The Australian Council of Trade Unions (ACTU) often sets the occupational health and safety (OHS) agenda, as it did on workplace stress and bullying. On 21 May 2018 the ACTU released a research report entitled “Australia’s insecure work crisis: Fixing it for the future“. The opening paragraph provides a clear indication of the report’s tone:
“The incidence of non-standard work in Australia is alarming. The fact that our national government and some employer groups seek to deny this reality and refuse to support reforms to better protect workers in insecure non-standard employment is a disgrace.”
There is a lot of useful information in this report but there is also a lot missing, a lot that could affect workplace safety.
I really enjoyed presenting at the Central Safety Group’s monthly meeting yesterday*. (Taught me not to use slide presentations if you can avoid it.). Here is a brief summary of my take on the new international Standard for OHS Management Systems – ISO45001 – that I shared with the group members. Continue reading “Quick and dirty summary of new OHS management Standard”
The annual Safety Institute of Australia (SIA) breakfast was held in conjunction with Herbert Smith Freehills (HSF) law firm on 21 February 2018. This year the audience heard from two representatives of WorkSafe Victoria – Marnie Williams, the Executive Director and Paul Fowler, the Director of the Enforcement Group.
The WorkSafe presentations were interesting but included what was largely expected – an introduction to the recent Independent Review report and a reiteration of the WorkSafe Strategy 2030. (More on WorkSafe’s presentation in the next article)
Some of the more thought-provoking content came from HSF’s Steve Bell. He presented several issues and perspectives for consideration.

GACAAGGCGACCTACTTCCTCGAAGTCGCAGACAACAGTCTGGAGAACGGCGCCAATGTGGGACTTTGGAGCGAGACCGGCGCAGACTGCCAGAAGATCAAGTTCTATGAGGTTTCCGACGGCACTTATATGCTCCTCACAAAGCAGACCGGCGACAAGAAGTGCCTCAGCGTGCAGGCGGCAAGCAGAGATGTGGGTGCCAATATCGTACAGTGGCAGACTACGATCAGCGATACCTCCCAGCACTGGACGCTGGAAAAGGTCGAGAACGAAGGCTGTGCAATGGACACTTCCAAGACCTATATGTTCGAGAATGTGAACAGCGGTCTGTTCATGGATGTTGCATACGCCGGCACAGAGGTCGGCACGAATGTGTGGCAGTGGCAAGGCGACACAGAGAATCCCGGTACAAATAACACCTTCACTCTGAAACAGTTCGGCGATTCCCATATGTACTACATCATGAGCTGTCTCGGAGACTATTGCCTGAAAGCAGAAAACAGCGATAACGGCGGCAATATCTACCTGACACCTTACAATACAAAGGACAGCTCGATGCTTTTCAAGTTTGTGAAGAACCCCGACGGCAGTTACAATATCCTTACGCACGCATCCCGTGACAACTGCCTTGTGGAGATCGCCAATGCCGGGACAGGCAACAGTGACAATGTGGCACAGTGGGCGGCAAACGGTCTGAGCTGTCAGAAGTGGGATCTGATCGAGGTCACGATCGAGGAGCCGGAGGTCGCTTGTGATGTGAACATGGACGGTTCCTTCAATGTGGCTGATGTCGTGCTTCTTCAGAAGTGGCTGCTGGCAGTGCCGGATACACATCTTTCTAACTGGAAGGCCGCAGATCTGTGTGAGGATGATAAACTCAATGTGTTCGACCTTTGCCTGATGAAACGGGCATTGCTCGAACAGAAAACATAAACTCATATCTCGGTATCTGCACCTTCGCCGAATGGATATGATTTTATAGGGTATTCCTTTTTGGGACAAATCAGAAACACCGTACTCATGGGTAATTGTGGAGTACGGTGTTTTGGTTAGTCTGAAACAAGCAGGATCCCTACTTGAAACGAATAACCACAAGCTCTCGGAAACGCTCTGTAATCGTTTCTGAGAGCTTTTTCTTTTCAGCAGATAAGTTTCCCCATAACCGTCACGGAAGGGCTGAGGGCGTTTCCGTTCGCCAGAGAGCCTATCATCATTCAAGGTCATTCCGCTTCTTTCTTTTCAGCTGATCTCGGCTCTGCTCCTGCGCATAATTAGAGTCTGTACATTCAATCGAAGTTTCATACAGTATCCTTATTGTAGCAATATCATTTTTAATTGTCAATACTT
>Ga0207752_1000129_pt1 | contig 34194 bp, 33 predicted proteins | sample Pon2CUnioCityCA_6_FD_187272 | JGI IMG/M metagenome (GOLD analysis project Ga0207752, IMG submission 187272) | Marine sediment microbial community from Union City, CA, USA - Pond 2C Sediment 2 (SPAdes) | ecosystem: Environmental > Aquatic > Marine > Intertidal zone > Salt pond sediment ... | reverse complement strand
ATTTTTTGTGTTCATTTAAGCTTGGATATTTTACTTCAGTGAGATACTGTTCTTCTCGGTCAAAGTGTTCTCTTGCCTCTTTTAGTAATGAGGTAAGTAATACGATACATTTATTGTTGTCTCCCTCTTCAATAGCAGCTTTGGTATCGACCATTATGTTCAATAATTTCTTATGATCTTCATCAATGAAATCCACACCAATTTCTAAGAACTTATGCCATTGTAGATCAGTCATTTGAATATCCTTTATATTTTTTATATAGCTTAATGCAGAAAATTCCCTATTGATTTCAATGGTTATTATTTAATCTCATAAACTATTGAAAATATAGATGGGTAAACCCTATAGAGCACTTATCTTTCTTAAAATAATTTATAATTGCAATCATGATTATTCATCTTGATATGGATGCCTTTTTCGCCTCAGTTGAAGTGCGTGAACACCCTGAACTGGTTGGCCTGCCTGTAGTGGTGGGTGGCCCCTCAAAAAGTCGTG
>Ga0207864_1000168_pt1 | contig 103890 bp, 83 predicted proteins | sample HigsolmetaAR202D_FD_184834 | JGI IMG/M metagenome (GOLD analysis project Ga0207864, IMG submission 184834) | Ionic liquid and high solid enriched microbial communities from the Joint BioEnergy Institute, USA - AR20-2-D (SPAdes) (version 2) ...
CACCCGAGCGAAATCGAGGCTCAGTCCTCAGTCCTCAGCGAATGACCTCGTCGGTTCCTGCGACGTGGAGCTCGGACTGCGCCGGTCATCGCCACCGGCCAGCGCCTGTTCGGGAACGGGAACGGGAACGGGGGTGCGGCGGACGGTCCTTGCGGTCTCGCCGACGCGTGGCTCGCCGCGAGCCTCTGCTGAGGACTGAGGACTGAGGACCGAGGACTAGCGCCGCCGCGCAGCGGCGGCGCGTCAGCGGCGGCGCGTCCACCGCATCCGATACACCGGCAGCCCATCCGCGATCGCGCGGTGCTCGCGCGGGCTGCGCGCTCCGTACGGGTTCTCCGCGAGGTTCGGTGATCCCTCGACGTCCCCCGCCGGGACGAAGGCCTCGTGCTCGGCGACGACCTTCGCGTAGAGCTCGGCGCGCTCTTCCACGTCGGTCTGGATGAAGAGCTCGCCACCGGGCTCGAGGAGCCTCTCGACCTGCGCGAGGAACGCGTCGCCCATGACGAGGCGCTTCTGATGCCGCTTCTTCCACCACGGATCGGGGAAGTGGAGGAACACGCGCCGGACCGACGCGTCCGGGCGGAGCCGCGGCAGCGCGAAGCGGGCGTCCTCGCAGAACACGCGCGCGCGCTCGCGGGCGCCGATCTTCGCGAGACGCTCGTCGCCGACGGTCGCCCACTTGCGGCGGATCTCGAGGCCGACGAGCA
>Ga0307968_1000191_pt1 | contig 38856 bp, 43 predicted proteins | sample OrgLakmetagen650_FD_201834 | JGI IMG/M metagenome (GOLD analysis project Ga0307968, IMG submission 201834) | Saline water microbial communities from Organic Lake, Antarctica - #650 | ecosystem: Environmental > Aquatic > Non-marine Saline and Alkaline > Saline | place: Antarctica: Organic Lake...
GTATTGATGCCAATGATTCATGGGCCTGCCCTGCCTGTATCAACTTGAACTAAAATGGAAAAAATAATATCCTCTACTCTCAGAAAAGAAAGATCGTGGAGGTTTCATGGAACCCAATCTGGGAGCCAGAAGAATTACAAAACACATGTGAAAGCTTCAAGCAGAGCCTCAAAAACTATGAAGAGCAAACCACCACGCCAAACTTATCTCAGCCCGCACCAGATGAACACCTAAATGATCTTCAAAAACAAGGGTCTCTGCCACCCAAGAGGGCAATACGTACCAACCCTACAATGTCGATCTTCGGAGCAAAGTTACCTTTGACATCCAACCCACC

Victoria is the latest Australian State to introduce laws into Parliament that establish a licencing scheme for labour hire operators. The Labour Hire Licensing Bill 2017 was read into Parliament on 14 December 2017 (Hansard, pages 55-61)
The Bill is compatible with the laws passed recently in Queensland and South Australia which apply a universal licencing scheme rather than a sectoral one as preferred by some organisations. This should make the scheme easier to administer as it removes demarcation disputes and, as pointed out by the Minister for Roads and Road Safety, Luke Donnellan, removes loopholes of opportunity for avoiding obligations – a critical consideration in a sector that has shown such disregard for legal obligations. Continue reading “Victoria joins the push for licencing labour hire”
In 2012, the Australian Capital Territory (ACT) government undertook a review of safety in its construction industry and produced a report called “Getting Home Safely“. In early 2017, the Government contracted RMIT University to review the construction sector’s work health and safety culture in the aftermath of the 2012 report and government actions since them. The September 2017 report was only recently made public.
The RMIT University report includes a very good and super-current discussion about safety culture and safety climate but its findings are of limited help in improving OHS performance in the construction sector.